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The motor industry is going to be a disruptive force with more and more manufacturers making the move to penetrate the electric vehicle market.
While the Tesla brand continues to dominate, emerging EV manufacturers are entering the fore. The latest newcomer is Hyundai. The South Korean carmaker has recently launched its first all-electric vehicle, the Ioniq 5.
Before Volkswagen released its ID.3 and ID.4, Kia and Hyundai had managed to slot in between the premium Tesla models and Renault Zoe and Nissan Leaf. The Hyundai Kona, Kia Soul EV and Kia e-Niro provided ranges around 300 miles and offered adequate performance. These models come from a Hyundai-Kia collaboration but were not pure battery electric powered.
Hyundai has now taken the step to go all out pure electric with the Ioniq 5. This model has been designed to use a dedicated electric platform called E-GMP, and it offers a sleek design with decent specs. The battery sizes range up to 72.6kWh and support 800V charging. This allows for the Ioniq 5 to utilize the 350kW charging stations where the battery can charge 80% in under 20 minutes. With just a 5 minute charge, it will get just over 60 miles of range. It also offers an all-wheel-drive option that can deliver over 300hp and 0-62mph in 5.2 seconds, which is nearly similar to the new Porsche Taycan RWD.
What stands out is the Ioniq’s Vehicle-to-Load (V2L) system. It allows the vehicle to supply up to 3.6kW to external devices via an AC socket. It’s available to back seat passengers and is next to the external charge port to charge devices that are outside the car. This can come in highly useful for a number of uses.
The recent launch was not just to show off a flashy prototype because the Ioniq 5 has been seen in Seoul as well as at the Chelsea Football Club in London during a training session where its V2L feature was used by machines to shoot footballs at the players.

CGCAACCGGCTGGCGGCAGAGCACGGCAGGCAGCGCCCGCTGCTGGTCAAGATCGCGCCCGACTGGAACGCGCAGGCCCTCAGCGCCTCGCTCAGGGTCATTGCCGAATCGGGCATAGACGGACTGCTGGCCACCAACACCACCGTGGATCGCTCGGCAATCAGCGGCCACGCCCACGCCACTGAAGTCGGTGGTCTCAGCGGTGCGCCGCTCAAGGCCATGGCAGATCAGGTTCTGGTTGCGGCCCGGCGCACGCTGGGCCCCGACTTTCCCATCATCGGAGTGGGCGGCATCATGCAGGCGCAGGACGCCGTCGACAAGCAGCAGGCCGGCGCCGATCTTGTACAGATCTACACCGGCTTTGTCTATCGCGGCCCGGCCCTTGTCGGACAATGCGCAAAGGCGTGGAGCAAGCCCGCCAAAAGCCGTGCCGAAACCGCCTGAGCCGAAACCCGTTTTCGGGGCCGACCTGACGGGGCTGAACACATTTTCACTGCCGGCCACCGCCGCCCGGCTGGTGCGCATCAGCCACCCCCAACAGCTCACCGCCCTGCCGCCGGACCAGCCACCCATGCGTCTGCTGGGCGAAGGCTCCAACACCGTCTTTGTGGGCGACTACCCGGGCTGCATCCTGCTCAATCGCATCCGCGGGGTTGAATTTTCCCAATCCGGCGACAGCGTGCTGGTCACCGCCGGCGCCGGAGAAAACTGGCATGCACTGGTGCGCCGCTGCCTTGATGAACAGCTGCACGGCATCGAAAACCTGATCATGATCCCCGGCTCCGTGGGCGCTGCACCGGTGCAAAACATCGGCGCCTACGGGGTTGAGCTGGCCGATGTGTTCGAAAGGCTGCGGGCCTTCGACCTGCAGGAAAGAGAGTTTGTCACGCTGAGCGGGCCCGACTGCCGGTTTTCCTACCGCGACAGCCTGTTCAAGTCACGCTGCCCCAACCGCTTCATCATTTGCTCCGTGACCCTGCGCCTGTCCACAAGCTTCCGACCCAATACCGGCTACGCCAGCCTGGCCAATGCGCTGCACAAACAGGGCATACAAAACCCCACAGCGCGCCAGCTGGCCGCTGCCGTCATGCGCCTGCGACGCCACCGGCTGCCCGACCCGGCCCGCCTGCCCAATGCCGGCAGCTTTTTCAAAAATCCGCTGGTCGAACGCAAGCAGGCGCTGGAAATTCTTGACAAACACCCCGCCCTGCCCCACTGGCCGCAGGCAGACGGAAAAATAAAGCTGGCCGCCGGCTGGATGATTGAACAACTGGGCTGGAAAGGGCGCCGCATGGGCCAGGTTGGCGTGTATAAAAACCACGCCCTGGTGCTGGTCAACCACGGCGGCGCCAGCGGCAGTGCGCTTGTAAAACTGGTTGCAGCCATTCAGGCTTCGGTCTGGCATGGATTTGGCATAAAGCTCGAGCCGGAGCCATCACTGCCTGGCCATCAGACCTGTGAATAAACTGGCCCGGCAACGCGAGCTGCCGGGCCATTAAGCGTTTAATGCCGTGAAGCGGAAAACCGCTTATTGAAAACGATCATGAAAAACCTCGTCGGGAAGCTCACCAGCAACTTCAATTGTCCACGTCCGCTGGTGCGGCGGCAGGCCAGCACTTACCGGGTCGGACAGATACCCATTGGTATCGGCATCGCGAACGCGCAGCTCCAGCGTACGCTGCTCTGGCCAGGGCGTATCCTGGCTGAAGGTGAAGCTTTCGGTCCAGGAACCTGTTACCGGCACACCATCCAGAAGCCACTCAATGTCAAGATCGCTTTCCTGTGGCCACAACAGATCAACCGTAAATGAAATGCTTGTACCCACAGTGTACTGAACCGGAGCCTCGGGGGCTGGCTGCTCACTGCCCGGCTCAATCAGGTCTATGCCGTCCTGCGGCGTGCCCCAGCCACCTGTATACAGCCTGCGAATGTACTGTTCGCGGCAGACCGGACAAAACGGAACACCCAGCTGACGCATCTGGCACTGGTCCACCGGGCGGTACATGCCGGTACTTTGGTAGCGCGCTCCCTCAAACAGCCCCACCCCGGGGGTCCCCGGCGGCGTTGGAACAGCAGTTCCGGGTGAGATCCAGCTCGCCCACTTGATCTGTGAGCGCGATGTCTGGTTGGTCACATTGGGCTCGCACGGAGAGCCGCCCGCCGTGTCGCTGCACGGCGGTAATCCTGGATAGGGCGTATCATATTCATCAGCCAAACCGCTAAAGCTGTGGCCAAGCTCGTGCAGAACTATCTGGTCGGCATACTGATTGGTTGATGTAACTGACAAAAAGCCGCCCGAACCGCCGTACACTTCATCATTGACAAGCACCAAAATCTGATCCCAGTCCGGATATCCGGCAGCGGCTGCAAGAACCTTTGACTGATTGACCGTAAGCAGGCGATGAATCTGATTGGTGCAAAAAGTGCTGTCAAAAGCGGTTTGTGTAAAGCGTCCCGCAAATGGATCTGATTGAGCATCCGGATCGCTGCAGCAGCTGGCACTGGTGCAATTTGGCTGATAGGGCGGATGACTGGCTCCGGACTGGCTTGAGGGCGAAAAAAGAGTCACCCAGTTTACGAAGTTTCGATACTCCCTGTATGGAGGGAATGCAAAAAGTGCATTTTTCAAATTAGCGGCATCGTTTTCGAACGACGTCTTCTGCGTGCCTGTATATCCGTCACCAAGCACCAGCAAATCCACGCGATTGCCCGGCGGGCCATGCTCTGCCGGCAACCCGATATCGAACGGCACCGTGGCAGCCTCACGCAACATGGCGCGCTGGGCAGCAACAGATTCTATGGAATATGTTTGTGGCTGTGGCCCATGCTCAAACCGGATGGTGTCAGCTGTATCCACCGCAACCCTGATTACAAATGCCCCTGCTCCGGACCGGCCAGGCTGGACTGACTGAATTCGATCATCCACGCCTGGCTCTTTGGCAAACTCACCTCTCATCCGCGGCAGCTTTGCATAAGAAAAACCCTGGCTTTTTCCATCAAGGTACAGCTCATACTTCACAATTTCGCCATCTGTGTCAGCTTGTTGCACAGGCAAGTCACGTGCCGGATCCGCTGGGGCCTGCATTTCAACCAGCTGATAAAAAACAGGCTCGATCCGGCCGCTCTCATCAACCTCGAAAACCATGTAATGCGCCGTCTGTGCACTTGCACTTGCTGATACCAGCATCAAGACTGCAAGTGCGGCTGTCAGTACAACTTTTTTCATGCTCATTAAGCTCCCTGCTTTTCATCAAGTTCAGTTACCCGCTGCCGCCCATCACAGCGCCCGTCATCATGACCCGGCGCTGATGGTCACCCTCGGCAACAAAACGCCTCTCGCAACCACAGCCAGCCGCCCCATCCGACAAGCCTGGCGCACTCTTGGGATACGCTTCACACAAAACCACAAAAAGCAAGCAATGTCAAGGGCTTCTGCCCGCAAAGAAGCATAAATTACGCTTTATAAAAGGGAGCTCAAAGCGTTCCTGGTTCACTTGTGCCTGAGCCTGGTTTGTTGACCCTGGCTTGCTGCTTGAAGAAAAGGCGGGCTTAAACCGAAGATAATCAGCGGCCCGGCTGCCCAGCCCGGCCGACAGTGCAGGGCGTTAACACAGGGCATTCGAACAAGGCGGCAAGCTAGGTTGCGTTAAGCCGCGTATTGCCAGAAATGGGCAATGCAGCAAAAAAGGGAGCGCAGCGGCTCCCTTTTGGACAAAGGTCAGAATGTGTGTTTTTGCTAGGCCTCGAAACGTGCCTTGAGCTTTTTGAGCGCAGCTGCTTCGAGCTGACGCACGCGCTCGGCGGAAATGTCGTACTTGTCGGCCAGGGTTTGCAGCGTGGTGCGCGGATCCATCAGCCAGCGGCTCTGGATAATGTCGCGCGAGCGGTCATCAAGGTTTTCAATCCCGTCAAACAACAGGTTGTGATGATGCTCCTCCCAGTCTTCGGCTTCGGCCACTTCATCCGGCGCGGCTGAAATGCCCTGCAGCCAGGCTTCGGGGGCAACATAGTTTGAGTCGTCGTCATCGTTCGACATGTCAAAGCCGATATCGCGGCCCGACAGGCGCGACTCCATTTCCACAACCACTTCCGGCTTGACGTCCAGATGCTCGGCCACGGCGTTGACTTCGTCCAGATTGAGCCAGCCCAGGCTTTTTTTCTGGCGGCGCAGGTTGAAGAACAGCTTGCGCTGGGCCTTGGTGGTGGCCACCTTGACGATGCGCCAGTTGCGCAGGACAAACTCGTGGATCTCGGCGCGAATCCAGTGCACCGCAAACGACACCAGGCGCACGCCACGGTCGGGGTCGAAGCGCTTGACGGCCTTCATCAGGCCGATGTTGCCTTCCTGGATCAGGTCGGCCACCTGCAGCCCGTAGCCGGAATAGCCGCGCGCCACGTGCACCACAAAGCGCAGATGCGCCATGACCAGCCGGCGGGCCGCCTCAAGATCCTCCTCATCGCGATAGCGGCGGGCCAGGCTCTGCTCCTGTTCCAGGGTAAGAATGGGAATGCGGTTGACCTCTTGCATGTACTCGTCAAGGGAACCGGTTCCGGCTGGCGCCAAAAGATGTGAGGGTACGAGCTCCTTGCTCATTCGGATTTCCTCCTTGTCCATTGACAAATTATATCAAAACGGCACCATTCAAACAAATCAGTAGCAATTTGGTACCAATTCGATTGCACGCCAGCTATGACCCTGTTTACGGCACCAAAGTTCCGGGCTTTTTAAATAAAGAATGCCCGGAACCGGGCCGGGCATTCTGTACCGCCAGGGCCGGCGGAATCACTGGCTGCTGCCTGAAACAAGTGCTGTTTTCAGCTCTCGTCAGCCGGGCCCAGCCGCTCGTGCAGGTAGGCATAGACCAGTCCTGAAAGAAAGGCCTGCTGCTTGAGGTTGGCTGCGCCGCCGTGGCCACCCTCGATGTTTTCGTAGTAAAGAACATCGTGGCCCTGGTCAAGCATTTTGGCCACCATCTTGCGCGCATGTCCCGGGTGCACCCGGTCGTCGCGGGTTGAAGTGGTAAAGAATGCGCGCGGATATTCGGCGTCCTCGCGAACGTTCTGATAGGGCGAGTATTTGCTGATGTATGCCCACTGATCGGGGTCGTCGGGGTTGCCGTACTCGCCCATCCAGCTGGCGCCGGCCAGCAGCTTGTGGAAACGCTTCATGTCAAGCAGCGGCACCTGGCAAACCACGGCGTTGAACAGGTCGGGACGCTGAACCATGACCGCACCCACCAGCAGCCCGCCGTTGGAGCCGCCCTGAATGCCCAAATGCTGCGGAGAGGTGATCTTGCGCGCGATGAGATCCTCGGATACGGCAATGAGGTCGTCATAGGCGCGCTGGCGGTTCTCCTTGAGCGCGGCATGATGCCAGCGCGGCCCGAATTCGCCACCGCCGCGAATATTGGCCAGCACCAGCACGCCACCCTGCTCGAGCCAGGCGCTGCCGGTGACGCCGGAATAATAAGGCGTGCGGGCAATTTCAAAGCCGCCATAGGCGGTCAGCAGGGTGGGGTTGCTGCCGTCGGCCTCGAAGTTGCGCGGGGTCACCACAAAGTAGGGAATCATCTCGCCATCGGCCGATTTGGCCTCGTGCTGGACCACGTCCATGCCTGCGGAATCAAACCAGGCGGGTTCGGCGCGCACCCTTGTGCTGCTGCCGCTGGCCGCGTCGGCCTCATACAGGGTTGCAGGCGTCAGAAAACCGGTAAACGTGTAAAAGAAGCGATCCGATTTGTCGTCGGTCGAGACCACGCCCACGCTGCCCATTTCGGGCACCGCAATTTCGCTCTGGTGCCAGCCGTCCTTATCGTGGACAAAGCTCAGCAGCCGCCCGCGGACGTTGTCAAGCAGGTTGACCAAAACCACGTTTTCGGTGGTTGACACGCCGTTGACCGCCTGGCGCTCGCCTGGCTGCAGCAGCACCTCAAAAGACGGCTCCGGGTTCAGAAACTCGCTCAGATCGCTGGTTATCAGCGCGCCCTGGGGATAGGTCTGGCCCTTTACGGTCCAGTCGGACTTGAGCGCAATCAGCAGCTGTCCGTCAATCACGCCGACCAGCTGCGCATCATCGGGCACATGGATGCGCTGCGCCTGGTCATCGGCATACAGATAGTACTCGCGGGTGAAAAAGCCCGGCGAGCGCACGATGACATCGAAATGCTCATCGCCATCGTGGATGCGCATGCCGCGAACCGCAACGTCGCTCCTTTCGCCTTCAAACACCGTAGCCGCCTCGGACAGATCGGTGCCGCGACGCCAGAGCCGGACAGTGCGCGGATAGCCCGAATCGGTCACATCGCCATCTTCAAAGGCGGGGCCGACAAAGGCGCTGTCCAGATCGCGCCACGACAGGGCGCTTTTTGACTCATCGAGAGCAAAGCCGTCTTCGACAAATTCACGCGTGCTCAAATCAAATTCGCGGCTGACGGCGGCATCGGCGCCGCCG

The Ioniq 5 is the first in a series of BEVs that we are going to see come from Hyundai. It is expected that the Ioniq 6 will be available in 2022 and the Ioniq 7 will arrive in early 2024.
So, while the South Korean manufacturer is moving into the all-electric terrain, it’s not focusing solely on the BEV offerings. The carmaker has also produced hydrogen-powered cars such as the Nexo, which is one of the two Fuel Cell Electric Vehicles (FCEVs) worth considering. The other being Toyota’s Mirai.
Hyundai though seems to be more interested in hydrogen for its trucks and buses using its Xcient Fuel Cell transportation solution. Xcient is powered by a 190kW hydrogen fuel cell system with dual 95kW fuel cell stacks. Hyundai’s vehicles using the Xcient Fuel Cell can get a range of about 250 miles.
Fuel Cell System is the core device enabling electrochemical reaction of hydrogen and oxygen to produce electric energy and the high-voltage battery pack support this system by storing or discharging electricity. The battery pack further allows recuperation during braking.
But for BEVs, Hyundai is going to focus on the passenger car. The new Ioniq 5 is priced similar to Tesla’s Model Y Long Range and also has a similar performance specification, but with unique features such as the V2L. With Hyundai getting the car ready for European sales within a couple of months, it may just beat delivery of the Model Y.
While Hyundai may be enjoying the limelight and compliments, it is also having to deal with a recall of 82,000 units of the Kona models for battery replacements. This comes after a fire battery risk was identified and the recall is estimated to cost the manufacturer around $900 million.